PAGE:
Page:America's National Game (1911).djvu/169

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The Red Stockings had now played every prominent club from Massachusetts to California without losing a game, and this wonderful succession of victories was continued not only through 1869, but also from April to June in 1870, without a defeat.

From a record kept by Harry Wright, the great captain and manager of the Red Stockings, the following facts concerning that club, its players and its record are gleaned: Out of 57 games played the Red Stockings won 56 and tied 1. In these games they scored a total of 2,395 runs to 574 for their adversaries. The nature of the batting done is shown in a total of 169 home runs, or an average of nearly three to a game. The number of miles traveled by rail and boat was 11,877, without a serious accident of any kind. Over 200,000 people witnessed the games. The individual score of George Wright, the famous shortstop, was the highest of any player on the team. He played in 52 of the 57 games. His batting average was .518. He made 339 runs, of which 59 were home runs; one of them the longest hit up to that time.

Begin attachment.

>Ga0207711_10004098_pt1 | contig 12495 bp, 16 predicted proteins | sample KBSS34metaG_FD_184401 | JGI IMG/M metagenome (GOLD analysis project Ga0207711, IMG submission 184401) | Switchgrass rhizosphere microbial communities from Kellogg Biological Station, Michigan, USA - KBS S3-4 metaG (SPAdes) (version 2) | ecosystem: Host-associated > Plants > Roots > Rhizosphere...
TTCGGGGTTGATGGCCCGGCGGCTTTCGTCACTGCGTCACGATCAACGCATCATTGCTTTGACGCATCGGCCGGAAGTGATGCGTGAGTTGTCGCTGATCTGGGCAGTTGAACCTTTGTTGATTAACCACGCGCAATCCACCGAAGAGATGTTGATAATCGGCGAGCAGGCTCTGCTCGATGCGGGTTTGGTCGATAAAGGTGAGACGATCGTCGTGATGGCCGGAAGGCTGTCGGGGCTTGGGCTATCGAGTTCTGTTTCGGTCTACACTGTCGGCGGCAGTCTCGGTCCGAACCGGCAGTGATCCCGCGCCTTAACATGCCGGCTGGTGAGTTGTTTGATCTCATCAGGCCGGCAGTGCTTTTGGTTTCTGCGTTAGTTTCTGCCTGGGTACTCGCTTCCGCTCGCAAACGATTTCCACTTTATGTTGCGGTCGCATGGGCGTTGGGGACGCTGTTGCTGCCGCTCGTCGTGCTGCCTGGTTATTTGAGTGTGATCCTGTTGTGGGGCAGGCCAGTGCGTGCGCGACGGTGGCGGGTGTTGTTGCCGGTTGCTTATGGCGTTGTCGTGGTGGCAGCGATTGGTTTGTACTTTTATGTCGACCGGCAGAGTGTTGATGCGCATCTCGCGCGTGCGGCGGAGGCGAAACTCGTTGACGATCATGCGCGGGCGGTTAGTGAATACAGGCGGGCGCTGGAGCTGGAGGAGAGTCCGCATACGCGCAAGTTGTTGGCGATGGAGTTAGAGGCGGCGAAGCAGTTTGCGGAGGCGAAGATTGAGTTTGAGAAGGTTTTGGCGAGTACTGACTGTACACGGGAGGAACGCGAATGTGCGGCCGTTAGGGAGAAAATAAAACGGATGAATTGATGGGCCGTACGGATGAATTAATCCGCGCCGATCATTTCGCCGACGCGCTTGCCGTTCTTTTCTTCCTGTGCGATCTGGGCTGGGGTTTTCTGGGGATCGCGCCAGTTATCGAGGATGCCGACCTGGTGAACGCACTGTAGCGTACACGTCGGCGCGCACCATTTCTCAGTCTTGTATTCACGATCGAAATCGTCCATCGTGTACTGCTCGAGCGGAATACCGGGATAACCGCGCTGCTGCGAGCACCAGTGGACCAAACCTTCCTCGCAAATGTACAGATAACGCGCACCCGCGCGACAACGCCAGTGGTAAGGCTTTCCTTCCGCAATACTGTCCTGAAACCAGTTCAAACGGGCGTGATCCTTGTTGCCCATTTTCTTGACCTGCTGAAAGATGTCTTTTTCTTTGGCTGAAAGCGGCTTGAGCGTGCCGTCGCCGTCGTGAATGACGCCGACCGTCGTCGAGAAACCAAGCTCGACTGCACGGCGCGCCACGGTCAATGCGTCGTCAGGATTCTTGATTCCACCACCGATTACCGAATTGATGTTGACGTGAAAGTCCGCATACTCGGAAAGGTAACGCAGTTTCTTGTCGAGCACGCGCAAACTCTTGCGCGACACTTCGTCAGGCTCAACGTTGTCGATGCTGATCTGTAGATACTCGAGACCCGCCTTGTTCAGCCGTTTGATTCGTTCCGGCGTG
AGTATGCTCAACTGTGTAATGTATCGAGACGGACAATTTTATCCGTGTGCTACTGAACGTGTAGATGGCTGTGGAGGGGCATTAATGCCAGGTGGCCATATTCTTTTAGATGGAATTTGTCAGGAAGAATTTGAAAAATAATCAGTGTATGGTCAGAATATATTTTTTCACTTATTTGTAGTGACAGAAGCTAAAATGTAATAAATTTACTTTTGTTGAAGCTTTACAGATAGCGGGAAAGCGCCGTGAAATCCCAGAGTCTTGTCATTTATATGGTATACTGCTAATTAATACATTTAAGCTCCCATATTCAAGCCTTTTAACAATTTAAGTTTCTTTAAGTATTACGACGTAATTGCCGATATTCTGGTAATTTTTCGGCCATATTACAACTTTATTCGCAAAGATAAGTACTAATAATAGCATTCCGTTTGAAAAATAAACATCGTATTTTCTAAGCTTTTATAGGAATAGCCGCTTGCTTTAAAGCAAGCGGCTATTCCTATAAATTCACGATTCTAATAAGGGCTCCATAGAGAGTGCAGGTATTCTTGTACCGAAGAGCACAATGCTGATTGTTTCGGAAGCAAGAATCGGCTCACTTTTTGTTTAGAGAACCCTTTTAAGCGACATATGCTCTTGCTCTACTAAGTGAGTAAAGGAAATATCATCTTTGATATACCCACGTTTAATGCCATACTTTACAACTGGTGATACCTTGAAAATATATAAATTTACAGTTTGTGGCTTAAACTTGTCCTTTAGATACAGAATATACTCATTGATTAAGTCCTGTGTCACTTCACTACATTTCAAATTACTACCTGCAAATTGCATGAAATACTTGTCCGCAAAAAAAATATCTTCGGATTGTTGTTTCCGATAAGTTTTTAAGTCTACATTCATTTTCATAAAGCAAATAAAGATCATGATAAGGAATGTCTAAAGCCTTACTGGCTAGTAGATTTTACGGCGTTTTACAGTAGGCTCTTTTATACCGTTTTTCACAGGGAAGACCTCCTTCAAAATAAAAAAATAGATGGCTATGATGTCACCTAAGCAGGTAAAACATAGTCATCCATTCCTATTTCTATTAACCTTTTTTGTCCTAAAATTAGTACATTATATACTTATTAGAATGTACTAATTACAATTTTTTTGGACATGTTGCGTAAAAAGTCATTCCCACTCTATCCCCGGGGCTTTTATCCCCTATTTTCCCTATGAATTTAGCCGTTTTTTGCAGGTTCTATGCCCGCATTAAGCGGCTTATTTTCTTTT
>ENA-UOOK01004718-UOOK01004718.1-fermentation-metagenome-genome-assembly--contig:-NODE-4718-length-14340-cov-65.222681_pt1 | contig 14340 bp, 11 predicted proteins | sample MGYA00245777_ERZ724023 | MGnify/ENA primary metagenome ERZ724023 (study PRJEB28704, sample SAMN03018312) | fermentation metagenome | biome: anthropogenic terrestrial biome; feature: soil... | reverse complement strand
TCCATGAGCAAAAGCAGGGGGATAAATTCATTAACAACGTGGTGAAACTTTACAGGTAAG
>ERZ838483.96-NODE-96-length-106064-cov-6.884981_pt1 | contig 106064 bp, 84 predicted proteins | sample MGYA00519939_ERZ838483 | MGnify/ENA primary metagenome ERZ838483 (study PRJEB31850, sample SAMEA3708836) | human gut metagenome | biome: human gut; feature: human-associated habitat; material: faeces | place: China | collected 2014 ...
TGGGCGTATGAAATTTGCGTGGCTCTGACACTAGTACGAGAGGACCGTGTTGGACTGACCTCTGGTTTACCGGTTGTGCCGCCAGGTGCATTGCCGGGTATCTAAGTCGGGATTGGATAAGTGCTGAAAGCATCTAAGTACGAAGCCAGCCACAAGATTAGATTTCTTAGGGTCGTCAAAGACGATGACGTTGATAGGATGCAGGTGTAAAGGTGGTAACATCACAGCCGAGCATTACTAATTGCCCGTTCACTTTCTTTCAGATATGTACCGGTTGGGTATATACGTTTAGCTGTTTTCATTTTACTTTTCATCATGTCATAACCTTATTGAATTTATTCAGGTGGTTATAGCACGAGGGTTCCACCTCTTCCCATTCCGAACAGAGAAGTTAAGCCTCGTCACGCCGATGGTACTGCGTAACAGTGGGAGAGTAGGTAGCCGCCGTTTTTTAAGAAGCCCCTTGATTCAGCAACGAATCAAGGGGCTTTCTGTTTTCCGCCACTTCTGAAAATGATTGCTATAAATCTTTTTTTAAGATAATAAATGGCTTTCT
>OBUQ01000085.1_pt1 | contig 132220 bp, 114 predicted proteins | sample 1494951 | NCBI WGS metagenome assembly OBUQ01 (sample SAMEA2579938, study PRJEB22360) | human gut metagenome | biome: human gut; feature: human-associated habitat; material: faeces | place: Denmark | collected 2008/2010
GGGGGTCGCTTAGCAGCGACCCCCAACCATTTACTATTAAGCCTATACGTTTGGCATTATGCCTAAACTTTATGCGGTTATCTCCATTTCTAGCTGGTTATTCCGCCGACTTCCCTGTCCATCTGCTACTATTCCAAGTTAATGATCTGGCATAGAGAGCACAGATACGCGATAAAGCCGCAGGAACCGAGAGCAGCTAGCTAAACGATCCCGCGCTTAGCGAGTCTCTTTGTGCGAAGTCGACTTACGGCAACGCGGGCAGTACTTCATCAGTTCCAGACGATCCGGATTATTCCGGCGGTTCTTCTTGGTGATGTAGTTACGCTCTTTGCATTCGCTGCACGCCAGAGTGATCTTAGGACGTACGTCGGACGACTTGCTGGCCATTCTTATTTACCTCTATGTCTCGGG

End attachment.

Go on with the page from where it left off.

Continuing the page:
Such is the story of the first professional Base Ball club, as taken from the records. Aside from the achievements of the Red Stockings during their brief but meteoric career, it will not be easy to estimate the influence of their performances upon the future of the game. The club, as organized by Harry Wright, passed out of existence in the fall of 1870, but it had paved the way for the introduction of new means, new measures, new methods, soon inaugurated, and which are an integral part of the system to-day.